Tuesday, August 4, 2009

Pivot Points Simplified

Pivot Points are price levels that are based on the previous day’s opening, high and low prices.
Traders look at pivot points as they set a 'structural tone' for how the day may perform - as prices rise, these 'pivot prices' can indicate levels of support and resistance, and may be anchor points where traders may decide whether the session will be trending or range bound.

The calculations are quite simple -

How to Calculate Pivot Points
(http://www.investopedia.com/articles/technical/04/041404.asp)

There are several different methods for calculating pivot points, the most common of which is the five-point system. This system uses the previous day's high, low and close, along with two support levels and two resistance levels (totaling five price points) to derive a pivot point. The equations are as follows:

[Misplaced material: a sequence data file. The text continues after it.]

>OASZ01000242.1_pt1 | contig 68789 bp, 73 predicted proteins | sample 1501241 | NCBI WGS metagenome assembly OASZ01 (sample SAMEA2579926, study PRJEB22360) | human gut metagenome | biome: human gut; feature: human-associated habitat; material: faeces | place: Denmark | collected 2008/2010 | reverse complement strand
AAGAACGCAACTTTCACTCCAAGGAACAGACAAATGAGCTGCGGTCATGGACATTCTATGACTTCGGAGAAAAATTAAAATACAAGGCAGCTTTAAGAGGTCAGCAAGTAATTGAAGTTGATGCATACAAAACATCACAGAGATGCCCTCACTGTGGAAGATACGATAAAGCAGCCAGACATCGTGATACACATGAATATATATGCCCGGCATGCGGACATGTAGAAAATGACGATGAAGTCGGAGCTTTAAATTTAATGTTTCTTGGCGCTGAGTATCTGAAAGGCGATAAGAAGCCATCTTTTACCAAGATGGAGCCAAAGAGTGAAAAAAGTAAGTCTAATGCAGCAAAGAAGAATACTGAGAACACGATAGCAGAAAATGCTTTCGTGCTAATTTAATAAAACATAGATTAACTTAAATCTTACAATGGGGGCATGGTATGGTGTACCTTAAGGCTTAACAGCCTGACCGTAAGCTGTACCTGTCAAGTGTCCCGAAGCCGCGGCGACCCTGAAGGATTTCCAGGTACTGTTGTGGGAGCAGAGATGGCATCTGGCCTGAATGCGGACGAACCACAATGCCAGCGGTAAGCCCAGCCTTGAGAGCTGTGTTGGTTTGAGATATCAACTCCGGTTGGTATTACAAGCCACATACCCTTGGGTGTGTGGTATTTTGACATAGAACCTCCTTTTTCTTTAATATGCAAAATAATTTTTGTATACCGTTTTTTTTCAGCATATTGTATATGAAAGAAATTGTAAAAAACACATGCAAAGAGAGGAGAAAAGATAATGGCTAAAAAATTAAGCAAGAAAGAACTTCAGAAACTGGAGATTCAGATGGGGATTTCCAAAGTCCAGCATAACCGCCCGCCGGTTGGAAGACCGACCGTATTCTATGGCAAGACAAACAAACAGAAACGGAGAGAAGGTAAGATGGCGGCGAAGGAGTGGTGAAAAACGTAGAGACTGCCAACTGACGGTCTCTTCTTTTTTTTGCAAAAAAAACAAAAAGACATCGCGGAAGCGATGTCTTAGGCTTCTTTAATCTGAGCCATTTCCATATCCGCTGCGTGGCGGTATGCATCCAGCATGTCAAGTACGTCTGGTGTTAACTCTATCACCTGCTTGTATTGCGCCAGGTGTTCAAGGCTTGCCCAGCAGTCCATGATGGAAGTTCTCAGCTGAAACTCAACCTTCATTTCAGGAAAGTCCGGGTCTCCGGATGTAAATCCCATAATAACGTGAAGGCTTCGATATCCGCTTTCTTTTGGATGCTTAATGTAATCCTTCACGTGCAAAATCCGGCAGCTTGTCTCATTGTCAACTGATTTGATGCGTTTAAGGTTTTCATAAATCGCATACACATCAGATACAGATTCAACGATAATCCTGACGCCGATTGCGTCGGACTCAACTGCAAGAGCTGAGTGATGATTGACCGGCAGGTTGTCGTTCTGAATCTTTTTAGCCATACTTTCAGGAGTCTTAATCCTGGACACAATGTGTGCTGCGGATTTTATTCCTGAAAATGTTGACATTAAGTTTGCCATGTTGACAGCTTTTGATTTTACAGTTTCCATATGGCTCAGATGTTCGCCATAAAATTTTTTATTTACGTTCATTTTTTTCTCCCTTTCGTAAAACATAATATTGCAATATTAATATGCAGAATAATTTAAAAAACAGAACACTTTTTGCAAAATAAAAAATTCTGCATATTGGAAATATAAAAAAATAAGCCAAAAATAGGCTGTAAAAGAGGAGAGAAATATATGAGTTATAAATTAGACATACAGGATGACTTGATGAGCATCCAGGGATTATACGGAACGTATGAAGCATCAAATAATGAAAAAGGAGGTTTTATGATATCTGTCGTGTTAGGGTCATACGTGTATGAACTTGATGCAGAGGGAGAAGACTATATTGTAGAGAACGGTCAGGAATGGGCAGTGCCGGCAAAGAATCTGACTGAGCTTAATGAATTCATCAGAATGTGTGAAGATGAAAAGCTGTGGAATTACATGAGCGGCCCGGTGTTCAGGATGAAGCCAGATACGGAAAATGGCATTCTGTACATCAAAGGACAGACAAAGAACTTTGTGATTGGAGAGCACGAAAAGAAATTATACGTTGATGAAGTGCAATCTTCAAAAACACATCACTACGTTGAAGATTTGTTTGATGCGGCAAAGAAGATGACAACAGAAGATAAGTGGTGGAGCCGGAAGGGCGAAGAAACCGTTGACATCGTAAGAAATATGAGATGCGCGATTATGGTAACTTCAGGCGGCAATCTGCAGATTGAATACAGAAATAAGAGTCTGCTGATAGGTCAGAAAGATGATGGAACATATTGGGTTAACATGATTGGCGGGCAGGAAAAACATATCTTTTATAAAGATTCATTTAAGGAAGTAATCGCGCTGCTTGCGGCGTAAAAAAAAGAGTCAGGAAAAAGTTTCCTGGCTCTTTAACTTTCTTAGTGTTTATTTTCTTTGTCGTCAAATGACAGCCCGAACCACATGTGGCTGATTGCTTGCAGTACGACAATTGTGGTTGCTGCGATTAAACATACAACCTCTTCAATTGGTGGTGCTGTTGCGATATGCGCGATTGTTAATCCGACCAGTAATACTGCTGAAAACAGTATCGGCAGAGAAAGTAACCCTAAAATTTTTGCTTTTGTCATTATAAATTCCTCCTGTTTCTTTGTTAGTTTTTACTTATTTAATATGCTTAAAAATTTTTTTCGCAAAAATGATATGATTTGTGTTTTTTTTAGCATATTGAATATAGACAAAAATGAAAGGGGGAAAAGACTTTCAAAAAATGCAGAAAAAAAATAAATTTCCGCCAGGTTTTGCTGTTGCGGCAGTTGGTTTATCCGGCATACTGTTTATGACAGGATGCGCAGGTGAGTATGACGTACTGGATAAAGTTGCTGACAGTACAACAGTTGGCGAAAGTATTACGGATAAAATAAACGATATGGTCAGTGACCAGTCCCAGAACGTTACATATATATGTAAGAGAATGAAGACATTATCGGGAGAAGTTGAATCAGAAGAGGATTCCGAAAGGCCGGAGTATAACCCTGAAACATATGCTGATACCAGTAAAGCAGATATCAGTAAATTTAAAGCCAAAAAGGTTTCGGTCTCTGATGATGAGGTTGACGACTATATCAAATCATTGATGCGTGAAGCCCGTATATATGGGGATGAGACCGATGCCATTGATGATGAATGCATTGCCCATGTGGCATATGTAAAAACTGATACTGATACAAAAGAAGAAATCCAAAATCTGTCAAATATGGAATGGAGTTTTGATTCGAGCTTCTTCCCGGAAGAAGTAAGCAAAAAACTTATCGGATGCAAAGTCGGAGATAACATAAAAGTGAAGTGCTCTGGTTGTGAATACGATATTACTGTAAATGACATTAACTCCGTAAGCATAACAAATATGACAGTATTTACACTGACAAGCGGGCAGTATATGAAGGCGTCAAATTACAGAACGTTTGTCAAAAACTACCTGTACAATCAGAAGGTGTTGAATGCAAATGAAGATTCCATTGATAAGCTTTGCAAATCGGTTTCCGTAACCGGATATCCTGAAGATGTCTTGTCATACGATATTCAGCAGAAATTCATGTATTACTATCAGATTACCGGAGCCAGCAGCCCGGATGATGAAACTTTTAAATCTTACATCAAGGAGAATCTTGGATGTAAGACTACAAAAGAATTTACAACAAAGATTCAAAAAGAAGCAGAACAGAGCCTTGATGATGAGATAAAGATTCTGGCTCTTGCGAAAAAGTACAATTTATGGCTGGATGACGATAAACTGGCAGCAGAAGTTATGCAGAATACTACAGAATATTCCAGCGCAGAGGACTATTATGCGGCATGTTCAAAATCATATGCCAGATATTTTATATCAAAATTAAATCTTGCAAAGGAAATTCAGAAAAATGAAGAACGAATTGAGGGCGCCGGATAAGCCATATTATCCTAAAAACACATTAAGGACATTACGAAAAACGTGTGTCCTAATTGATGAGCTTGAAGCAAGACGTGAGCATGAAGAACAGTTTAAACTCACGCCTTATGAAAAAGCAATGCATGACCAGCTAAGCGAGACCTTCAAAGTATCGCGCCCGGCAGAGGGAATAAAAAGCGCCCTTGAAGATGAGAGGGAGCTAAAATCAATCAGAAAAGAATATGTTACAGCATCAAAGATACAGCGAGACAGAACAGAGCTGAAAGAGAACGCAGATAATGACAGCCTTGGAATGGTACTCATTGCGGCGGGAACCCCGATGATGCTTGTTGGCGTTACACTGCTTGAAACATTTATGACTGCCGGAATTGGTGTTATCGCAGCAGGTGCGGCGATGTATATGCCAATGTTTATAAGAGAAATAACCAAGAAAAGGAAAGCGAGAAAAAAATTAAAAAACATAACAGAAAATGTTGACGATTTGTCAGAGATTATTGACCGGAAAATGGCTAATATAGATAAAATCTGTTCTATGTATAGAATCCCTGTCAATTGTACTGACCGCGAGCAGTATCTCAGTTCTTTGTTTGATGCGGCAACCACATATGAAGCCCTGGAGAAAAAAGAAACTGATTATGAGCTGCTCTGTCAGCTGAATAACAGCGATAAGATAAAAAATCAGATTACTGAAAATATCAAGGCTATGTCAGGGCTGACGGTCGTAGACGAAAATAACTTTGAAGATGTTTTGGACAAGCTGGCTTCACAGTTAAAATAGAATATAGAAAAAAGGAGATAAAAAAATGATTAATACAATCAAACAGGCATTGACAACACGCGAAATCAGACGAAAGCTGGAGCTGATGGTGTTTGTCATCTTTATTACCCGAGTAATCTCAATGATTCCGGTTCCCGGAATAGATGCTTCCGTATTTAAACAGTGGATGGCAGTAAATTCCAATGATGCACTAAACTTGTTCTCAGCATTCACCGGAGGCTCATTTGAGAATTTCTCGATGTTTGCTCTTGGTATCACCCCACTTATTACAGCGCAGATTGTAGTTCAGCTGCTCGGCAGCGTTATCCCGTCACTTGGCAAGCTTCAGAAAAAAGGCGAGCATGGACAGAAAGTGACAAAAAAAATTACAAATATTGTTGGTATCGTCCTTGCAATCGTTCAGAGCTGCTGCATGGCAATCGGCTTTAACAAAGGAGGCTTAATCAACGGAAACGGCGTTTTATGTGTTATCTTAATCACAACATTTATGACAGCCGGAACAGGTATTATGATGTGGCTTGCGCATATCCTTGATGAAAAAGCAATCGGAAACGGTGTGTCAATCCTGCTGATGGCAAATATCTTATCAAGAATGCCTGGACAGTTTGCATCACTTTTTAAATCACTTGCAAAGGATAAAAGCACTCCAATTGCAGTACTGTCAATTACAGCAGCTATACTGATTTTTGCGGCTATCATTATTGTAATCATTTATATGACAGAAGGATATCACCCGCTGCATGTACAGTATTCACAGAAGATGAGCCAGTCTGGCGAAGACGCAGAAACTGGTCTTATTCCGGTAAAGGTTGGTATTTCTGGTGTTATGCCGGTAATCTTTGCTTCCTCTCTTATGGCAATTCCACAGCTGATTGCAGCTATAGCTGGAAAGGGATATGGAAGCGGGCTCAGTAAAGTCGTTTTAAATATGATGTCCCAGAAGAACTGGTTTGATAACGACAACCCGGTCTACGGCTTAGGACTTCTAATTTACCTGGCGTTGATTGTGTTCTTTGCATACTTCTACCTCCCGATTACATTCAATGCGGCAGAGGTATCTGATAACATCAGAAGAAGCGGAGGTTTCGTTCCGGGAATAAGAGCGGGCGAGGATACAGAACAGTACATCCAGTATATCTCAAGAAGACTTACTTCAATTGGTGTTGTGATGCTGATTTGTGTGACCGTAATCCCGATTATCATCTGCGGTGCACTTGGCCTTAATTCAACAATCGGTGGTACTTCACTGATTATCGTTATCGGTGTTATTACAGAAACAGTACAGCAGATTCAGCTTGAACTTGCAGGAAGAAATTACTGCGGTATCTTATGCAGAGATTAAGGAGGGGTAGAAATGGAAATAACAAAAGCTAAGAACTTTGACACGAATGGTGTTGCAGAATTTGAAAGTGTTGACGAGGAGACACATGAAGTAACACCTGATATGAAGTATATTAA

R2 = P + (H - L) = P + (R1 - S1)
R1 = (P x 2) - L
P = (H + L + C) / 3
S1 = (P x 2) - H
S2 = P - (H - L) = P - (R1 - S1)


Now the next question is do you use the previous day's Prices, or do you use overnight prices?
As an active trader looking for what works in the current market climate, I've noticed that the overnight price ranges are more appropriate inputs for finding pivot levels.

In the asx200 CFD 5 minute chart below we can see that the early morning upswing hits the R1 4326 level quite rapidly but the longer is stalls, the more likely the trend won't continue and we see that the bearish patterns and the moving averages lead to the prices retracing back to the Pivot Price of 4281 as the market closes.



Pivot Levels are the price areas that you need to pay attention to as they can indicate inflection points - and these are good areas of entry and exit if you can combine them with different areas of confluence based on other technical indicators.